Do these farmers have sufficient experience and knowledge to react effectively to the increasingly pronounced impact of climate change? Can they withstand further climate change? And what adaptive strategy needs to be developed and hence what initiatives need to be taken to make local development climate proof?
Generating climate projections
One of the main priorities was to assess the expected impact of climate change on local weather. Scientific global climate models (GCMs) that provide information for large areas are available for this purpose. ICCO and Seva Mandir decided to use a method that downscaled these GCMs to smaller areas (in this case Seva Mandir’s working area) to get more specific and adequate information. This method uses historical data and satellite observation, for example. Reliable meteorological data over a longer period is needed for it to be effective, particularly on precipitation and temperature patterns.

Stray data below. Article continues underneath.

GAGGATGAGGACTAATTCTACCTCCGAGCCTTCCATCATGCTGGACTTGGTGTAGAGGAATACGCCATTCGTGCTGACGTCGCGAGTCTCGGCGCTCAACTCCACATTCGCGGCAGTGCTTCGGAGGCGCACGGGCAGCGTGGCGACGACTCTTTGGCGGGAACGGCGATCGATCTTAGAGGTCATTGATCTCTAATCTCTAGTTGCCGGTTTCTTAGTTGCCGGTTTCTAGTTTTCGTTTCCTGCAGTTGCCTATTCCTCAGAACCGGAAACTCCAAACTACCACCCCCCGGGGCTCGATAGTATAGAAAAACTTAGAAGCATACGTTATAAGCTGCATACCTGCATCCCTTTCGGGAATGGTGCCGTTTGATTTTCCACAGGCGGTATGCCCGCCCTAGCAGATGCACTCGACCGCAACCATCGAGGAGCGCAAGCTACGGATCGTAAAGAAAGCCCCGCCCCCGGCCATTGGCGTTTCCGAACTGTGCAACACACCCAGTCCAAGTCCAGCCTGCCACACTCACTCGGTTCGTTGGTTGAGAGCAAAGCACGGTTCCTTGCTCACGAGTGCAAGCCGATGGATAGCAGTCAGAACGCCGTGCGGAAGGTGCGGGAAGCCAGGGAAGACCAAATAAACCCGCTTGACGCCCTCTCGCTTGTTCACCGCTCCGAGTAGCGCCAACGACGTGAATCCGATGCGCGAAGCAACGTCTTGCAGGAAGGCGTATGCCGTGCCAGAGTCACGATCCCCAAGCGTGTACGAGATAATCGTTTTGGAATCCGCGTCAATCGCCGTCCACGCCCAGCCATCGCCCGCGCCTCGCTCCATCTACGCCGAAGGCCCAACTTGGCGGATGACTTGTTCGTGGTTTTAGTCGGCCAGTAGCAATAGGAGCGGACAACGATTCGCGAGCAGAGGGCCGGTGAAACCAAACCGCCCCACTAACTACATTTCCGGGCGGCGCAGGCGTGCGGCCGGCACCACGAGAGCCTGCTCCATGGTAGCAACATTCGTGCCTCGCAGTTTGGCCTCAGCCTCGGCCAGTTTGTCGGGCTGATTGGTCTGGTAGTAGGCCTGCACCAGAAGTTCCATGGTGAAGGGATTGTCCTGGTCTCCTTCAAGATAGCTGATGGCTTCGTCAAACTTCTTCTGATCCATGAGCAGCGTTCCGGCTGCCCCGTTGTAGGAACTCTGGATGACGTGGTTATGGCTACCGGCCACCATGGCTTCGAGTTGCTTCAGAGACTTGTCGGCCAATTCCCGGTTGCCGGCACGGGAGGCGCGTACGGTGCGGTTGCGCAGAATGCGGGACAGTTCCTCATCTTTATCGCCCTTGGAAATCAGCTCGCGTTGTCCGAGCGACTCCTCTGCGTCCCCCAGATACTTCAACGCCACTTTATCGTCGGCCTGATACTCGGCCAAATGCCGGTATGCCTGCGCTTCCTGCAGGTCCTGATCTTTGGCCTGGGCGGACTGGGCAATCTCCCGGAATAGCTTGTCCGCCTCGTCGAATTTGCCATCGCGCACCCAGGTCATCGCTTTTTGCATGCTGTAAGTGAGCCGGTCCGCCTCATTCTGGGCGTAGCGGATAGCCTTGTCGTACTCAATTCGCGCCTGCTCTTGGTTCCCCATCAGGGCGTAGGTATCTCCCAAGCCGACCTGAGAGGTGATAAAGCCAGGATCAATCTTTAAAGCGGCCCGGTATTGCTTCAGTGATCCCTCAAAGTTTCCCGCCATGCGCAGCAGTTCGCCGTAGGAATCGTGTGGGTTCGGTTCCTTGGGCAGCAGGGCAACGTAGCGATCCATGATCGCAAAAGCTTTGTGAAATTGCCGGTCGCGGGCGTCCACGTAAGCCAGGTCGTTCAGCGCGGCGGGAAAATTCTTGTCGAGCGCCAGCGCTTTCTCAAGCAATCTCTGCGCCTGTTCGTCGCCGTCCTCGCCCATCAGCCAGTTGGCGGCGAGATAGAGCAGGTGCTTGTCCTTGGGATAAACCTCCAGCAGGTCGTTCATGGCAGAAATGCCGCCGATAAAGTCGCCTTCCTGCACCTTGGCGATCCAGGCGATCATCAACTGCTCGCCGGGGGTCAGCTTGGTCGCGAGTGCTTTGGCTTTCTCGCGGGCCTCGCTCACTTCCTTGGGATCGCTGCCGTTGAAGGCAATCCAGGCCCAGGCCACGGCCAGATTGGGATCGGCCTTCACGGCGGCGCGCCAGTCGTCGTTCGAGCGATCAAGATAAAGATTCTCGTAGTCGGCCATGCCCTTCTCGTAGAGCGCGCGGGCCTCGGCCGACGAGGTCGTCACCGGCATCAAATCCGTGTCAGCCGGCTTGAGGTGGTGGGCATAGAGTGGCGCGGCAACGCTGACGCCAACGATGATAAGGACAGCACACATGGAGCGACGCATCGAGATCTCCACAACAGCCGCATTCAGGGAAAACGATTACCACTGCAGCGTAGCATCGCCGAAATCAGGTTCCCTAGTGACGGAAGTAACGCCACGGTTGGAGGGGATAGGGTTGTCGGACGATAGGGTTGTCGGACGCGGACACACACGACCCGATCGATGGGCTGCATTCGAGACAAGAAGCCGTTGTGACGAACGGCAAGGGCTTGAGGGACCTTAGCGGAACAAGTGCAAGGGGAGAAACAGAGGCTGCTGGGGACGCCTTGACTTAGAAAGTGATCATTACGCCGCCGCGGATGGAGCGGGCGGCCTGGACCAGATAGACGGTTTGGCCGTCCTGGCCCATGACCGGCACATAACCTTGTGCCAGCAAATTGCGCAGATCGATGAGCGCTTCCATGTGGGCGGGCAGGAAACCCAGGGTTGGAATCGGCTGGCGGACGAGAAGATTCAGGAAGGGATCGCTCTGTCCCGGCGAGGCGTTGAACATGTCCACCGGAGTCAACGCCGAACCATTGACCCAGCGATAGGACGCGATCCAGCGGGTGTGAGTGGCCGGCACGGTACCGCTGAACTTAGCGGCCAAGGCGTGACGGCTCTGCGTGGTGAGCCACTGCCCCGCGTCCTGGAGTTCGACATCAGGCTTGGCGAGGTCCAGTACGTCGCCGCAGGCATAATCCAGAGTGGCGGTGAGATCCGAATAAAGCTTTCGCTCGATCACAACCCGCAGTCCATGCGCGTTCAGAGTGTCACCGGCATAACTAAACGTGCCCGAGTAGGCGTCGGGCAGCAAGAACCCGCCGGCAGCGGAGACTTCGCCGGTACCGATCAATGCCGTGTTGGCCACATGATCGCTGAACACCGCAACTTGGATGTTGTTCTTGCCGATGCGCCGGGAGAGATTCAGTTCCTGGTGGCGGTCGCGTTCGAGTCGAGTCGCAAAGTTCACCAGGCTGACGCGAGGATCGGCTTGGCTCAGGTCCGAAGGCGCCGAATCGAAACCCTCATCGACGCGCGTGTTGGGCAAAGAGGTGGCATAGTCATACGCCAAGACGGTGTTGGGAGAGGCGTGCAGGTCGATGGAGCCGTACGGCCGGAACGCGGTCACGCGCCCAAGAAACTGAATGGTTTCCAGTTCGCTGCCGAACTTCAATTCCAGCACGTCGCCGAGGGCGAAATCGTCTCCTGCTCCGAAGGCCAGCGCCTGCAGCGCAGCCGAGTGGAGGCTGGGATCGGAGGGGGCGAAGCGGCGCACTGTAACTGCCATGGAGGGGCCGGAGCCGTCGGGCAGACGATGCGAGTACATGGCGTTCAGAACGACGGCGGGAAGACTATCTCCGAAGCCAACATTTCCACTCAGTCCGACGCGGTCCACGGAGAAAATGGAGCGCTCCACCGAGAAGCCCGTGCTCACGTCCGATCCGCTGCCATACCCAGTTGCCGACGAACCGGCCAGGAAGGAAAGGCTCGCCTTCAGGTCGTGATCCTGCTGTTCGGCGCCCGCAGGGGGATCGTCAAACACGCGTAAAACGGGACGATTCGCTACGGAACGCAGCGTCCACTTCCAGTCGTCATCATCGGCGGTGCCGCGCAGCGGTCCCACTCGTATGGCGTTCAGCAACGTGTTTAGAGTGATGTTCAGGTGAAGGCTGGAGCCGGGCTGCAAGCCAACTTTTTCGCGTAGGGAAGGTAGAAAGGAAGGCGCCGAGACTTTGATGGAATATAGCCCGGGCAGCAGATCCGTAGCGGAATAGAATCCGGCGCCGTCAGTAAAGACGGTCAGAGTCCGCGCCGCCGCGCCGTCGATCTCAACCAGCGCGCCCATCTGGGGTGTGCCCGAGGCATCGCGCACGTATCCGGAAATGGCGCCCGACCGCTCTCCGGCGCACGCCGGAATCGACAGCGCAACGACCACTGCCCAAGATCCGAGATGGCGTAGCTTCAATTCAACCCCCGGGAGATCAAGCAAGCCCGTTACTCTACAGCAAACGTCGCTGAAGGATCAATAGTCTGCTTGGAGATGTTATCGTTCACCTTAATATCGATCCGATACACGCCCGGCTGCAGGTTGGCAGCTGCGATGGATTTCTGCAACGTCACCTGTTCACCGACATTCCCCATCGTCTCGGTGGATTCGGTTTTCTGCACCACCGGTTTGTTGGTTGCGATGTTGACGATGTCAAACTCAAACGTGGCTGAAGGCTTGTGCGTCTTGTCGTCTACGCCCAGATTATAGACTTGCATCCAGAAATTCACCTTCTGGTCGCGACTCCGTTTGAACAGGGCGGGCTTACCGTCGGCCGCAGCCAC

Seva Mandir obtained meteorological data spanning over 25 years from the Maharana Pratap University of Agriculture and Technology in Udaipur. Rainfall data from 20 stations in the area were collected from the state of Rajasthan’s irrigation department. All data was provided to the Alterra scientists, who used it as input in the downscaled scientific regional climate models.
The scientists used different emission and development scenarios in their calculations. The outcome was an accurate assessment of weather trends in recent decades and a set of clear graphics indicating the expected changes in annual temperature, annual rainfall and extreme events